Rural and community banks renew calls to reduce corporate tax rate to at least 15%


The Association of Rural Banks (ARB) has renewed its appeals and appeals to the government to reconsider a reduction in the corporate tax rate for rural and community banks.

The corporate tax rate for RCBs has increased from 8% to 25% since 2016, which means that a quarter of their profits go to the state; a situation that continues to affect their operations.

ARB leaders complained that the rate hike had hampered the development role of the BCRs, especially in their investments and corporate social responsibilities – providing basic infrastructure, financial and material support to individuals and institutions. .

“… even though we have been talking about it since 2016, we are still begging the government to make the corporate tax of 8-25% too much,” said the association’s executive director, Comfort Owusu.

We always appeal to the government to come to our aid by reducing taxes to maybe around 15 percent ”.

Executive Director of the Association, Comfort Owusu

National President Kwame Owusu Sekyere Esq said their woes are compounded by the suspension of dividend payments which has blocked the stated capital increase of some RCBs.

“… we maintain the call to the government to reconsider the downward revision of the corporate tax rate for BCRs in order to allow them to more visibly assume their development responsibilities.” “

He continued, “We wish to appeal to the BoG to allow the dividend payment provision of Law 930 to prevail as internal capital accumulation has been substantial during the period of suspension. “

Owusu Sekyere and Comfort Owusu reiterated it during the 8e Ghana Rural Banks Association National Rural Banking Week celebration held in Ejisu in the Ashanti region.

It was under the theme “The resilience of rural and community banks in the era of the Covid-19 pandemic”,

The head of the other banking supervision at the Bank of Ghana, Yaw Sapong, wants the main actors in the rural and community banking sector to use their various strengths to create appropriate synergies for the sector.

“I’m referring here to individual banks, the Association of Rural Banks and the ARB Apex Bank. Leverage your individual and collective strength to move the industry forward.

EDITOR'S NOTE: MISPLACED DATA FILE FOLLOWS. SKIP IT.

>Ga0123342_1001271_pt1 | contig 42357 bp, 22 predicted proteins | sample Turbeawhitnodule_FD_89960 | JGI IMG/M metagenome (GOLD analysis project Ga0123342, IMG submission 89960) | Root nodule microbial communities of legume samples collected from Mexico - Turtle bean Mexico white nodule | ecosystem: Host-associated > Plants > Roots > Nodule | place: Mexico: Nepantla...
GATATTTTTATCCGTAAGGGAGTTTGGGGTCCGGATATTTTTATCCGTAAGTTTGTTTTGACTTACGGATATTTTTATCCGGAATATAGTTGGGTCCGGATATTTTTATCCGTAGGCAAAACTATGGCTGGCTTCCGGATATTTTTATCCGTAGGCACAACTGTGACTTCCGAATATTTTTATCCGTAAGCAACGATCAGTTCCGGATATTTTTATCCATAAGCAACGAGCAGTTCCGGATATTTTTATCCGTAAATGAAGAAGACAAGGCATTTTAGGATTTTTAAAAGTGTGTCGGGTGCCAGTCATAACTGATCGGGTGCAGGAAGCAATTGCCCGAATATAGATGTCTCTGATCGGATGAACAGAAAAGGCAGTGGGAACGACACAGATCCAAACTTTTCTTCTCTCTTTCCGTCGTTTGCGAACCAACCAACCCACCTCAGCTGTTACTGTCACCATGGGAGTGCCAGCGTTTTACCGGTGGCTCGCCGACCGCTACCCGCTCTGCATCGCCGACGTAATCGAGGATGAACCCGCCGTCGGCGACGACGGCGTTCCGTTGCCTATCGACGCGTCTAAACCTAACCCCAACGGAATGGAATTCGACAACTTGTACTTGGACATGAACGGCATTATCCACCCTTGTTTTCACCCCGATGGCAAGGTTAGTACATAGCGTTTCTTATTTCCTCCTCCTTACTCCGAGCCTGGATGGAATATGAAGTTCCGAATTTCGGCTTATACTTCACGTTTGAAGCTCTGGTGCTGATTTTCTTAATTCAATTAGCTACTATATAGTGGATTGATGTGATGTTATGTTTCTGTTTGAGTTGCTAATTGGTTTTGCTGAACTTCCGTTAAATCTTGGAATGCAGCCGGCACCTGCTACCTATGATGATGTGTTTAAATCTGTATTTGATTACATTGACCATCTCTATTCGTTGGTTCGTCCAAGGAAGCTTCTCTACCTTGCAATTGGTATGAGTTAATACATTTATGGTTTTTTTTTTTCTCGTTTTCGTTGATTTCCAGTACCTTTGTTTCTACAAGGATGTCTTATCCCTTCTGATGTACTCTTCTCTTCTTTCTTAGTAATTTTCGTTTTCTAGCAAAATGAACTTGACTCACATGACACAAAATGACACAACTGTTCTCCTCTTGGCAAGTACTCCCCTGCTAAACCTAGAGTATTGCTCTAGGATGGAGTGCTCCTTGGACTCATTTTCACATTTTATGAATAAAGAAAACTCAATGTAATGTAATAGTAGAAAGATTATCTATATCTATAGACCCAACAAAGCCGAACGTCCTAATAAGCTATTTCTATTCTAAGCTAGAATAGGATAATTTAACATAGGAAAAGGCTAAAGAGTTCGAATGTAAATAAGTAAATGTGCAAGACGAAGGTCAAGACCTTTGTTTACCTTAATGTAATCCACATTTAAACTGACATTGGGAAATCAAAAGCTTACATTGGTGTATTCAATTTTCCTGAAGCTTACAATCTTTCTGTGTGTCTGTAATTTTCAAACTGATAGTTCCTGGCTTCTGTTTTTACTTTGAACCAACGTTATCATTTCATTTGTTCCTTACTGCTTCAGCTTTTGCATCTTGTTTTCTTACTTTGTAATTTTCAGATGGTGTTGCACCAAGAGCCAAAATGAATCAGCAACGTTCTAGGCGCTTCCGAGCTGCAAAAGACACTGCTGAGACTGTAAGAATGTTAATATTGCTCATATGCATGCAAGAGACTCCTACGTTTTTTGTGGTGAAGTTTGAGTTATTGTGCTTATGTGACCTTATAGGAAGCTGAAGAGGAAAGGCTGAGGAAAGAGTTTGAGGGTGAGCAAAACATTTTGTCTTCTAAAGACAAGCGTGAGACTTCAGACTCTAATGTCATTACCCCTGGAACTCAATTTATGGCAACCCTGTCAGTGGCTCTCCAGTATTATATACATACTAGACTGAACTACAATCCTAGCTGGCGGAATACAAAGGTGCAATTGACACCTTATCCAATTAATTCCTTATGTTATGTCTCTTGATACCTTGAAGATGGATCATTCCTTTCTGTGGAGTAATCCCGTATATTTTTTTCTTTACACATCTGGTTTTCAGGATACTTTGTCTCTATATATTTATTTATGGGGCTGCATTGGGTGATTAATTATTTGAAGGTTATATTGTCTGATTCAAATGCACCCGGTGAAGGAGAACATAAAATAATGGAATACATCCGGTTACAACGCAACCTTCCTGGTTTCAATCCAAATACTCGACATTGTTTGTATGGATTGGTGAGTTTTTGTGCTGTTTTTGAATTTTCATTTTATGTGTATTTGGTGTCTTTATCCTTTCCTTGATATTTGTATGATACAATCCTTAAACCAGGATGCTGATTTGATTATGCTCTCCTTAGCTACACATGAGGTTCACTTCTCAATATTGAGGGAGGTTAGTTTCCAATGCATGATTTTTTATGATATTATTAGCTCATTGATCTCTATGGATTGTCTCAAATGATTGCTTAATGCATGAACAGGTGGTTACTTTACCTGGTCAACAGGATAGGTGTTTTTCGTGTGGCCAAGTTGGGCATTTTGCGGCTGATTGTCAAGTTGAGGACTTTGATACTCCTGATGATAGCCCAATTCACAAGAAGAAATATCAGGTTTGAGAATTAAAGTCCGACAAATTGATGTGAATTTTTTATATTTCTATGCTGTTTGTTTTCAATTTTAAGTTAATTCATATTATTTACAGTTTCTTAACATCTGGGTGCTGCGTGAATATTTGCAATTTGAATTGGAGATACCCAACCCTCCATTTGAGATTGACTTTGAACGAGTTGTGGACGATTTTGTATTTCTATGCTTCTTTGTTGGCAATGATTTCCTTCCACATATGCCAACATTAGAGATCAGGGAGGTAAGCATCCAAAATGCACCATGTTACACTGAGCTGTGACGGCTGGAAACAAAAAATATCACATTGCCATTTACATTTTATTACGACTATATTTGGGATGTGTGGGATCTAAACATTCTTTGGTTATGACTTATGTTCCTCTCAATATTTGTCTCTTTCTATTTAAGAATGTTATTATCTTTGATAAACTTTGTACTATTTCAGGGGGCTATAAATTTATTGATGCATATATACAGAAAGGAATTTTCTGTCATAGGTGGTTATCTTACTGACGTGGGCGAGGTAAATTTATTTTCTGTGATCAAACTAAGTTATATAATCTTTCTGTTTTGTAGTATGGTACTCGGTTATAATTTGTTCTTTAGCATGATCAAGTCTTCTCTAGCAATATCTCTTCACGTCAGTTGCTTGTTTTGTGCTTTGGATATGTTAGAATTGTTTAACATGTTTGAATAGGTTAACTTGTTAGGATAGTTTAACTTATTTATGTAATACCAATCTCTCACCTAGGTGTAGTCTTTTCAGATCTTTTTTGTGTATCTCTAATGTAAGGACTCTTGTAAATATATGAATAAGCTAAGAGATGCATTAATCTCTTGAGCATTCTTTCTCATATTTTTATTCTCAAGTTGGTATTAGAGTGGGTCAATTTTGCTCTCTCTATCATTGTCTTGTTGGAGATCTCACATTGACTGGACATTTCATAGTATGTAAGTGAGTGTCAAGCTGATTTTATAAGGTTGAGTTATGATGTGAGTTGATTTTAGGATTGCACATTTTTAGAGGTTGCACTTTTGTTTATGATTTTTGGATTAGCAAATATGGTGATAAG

In particular, I employ the Association of Rural Banks to force its members to meet acceptable standards of ethics and performance. “

He said the Bank of Ghana will continue to play its role to improve and support the growth of rural and community banking services in Ghana.

Rural and community banks renew calls to reduce corporate tax rate to at least 15%
Interim Managing Director, Alex Awuah

Collaborations

The management of ARB Apex Bank PLC says that one of its main strategies to be deployed from 2022 is to deepen the collaboration between itself and the Association of Rural Banks.

Acting CEO Alex Awuah says there is a need to increase collaboration at events and other public platforms to reflect the strength of our partnership.

“As we all know, the ‘ARB’ on our behalf is the short form of the Association of Rural Banks, the official advocacy body for RCBs in the country. We therefore consider the Association as the first level partner in all our transactions, because we know that without the Association of Rural Banks there would be no ARB Apex Bank PLC.

“We have therefore decided to engage more and ensure that our programs and activities, in particular our public engagement and visibility projects, are more consultative to help our member banks get the most out of them. “

Once again, greater collaboration between ARB Apex Bank PLC and the Association of Rural Banks would give real meaning to the motto of ARB Apex Bank and RCB, which is “TOGETHER FOR PROGRESS”.

Rural and community banks renew calls to reduce corporate tax rate to at least 15%

Progress in RCB

The number of rural and community banks now stands at 147 with the approval of two new banks, with nearly 900 branches, according to the Bank of Ghana.

He observed that this development has improved customer reach, employment opportunities, technology deployment and led to better delivery of financial services within our local communities.

“Our quest to build strong rural and community banks must therefore be based on sound and effective corporate governance that promotes transparency with stakeholders, ensures ethical behavior, protection and judicious use of company assets. and institutes appropriate internal controls and systems, ”Sapong said.

During this time, the concept of rural banking has seen a turbulent course since the initial period of introduction.

However, due to periodic policy changes and reforms by the BoG, various supportive intervention initiatives by successive governments, strategic planning by boards and management, loyalty and commitment of staff and public confidence, have gradually turned the fortunes of RCB.

The ARB says that it is the responsibility of all stakeholders to ensure that the BCRs provide financial intermediation to communities to stimulate economic initiative, thus promoting an improved standard of living of the population.

“… measures that would make RCBs more resilient to stay on top of any possible event, which could adversely affect normal operations.” “


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